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Week two of Pruitt’s scandalpalooza is off to a blazing start.

Pete Marovich/Getty Images

Last week, Environmental Protection Agency Administrator Scott Pruitt endured what The Daily Beast deemed “a tougher week than any Cabinet official yet.” It’s already clear that this week won’t be any easier. On Monday, The New York Times reported that the federal government’s top ethics official is getting involved in Pruitt’s hodgepodge of corruption and waste scandals. David J. Apol, the acting director of the Office of Government Ethics, reportedly sent a letter to the EPA demanding the agency take “appropriate actions” to address questions of impropriety. “The success of our government depends on maintaining the trust of the people we serve,” Apol wrote.

The weekend didn’t provide much relief for Pruitt, either. On Sunday, CNN reported on the unprecedented nature of Pruitt’s security detail. His team “consists of 19 agents and includes a fleet of at least 19 vehicles,” which “leaves the dollar amount for his round-the-clock security in the millions,” according to the report. The EPA said that Pruitt has unusual security needs because of “unprecedented” death threats. But in response to a public records request for death threats against Pruitt, the EPA asserted that no records exist.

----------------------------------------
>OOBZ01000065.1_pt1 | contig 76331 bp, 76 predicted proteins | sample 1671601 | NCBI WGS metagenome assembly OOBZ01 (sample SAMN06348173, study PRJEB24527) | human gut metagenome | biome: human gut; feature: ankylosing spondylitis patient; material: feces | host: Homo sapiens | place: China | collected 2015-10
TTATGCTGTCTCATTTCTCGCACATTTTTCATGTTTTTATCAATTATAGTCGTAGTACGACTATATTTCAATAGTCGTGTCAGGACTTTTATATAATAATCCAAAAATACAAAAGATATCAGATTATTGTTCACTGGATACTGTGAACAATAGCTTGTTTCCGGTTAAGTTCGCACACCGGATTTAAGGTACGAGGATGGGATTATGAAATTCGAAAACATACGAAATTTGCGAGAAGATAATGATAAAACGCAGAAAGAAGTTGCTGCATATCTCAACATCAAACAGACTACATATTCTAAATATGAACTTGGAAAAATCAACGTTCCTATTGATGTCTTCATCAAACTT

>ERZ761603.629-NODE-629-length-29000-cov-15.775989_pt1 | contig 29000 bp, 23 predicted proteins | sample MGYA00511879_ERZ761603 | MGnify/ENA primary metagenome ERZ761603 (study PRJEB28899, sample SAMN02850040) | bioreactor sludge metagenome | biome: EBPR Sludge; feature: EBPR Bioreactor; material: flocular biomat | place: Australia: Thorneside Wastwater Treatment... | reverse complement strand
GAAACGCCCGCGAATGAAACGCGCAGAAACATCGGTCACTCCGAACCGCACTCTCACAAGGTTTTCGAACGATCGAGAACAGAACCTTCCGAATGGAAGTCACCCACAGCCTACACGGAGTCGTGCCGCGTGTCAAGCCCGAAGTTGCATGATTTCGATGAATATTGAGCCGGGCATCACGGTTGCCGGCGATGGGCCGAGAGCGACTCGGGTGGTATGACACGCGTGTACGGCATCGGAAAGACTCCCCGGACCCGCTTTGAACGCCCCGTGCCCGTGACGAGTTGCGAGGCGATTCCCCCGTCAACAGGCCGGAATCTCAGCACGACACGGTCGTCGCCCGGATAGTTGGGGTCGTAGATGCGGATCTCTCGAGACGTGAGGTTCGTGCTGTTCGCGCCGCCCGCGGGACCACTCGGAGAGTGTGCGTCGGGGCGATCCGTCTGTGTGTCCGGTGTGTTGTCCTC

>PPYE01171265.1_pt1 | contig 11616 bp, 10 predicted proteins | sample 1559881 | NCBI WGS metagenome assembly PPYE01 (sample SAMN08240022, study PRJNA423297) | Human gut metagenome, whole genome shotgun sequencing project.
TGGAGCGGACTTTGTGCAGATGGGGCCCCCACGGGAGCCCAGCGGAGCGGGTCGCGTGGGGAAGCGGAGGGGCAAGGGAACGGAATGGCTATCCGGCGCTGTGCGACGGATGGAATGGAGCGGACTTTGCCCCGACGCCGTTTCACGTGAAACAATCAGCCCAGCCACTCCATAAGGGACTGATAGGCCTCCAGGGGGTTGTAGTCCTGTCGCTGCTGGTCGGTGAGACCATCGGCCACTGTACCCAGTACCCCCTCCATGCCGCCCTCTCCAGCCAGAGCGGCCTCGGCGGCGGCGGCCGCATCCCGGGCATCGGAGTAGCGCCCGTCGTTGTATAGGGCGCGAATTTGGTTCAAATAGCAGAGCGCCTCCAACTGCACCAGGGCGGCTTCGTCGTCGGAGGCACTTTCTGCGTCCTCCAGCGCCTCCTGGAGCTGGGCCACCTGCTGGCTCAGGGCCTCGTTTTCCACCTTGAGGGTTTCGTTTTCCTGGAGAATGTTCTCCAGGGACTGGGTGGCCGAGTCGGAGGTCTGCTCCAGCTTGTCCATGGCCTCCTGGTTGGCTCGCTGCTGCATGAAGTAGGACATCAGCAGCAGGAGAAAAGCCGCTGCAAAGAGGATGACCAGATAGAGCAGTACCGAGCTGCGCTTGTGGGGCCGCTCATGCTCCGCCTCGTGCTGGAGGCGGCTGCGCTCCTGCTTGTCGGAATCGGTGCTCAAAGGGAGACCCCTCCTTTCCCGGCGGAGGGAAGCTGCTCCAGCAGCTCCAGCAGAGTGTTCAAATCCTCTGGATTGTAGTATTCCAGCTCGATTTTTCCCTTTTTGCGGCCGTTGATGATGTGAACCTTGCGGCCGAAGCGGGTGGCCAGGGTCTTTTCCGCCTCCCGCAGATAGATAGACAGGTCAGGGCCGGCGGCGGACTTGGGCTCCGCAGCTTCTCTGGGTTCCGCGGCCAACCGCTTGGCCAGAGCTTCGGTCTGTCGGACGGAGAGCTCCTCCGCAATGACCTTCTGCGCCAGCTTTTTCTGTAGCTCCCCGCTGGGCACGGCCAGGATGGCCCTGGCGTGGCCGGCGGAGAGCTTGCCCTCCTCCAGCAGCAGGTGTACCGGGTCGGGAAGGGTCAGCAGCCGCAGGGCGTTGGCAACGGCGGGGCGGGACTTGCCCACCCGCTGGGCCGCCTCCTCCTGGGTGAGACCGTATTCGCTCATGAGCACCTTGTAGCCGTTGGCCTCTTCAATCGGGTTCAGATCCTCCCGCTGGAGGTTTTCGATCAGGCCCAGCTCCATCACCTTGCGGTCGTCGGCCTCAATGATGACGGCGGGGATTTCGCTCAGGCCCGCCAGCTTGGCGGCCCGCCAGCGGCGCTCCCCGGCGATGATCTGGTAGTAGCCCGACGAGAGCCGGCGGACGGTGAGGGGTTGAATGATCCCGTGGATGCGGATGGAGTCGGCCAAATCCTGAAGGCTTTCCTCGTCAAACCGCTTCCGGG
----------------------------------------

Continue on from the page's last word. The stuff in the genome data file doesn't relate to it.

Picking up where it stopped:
Lawmakers and pundits across the political spectrum also criticized the EPA chief over the weekend for his sketchy condo rental with a lobbyist couple; his lavish spending on travel and security; and his reported retaliation against EPA staffers who questioned that spending. “I don’t mean to denigrate Mr. Pruitt but doggone it, he represents the president of the United States and it is hurting his boss and it needs to stop,” Republican Senator John Kennedy said on CBS’ Face the Nation on Sunday. Kennedy also told Pruitt to “stop acting like a chucklehead.”

Pruitt’s job still does not appear to be in jeopardy. On Monday, Republican Senator John Barrasso—the chairman of the Senate panel that oversees the EPA—expressed his support for Pruitt. And the EPA chief still had the public support of the president as of Saturday.

In defending Pruitt, both Barrasso and Trump cited his success at the EPA; Trump said he was doing a “great job,” and Barrasso said Pruitt has “accomplished key priorities.” But as I pointed out on Friday—and as the New York Times, Politico, and NPR have pointed out since—Pruitt hasn’t actually accomplished much when it comes to rolling back EPA regulations.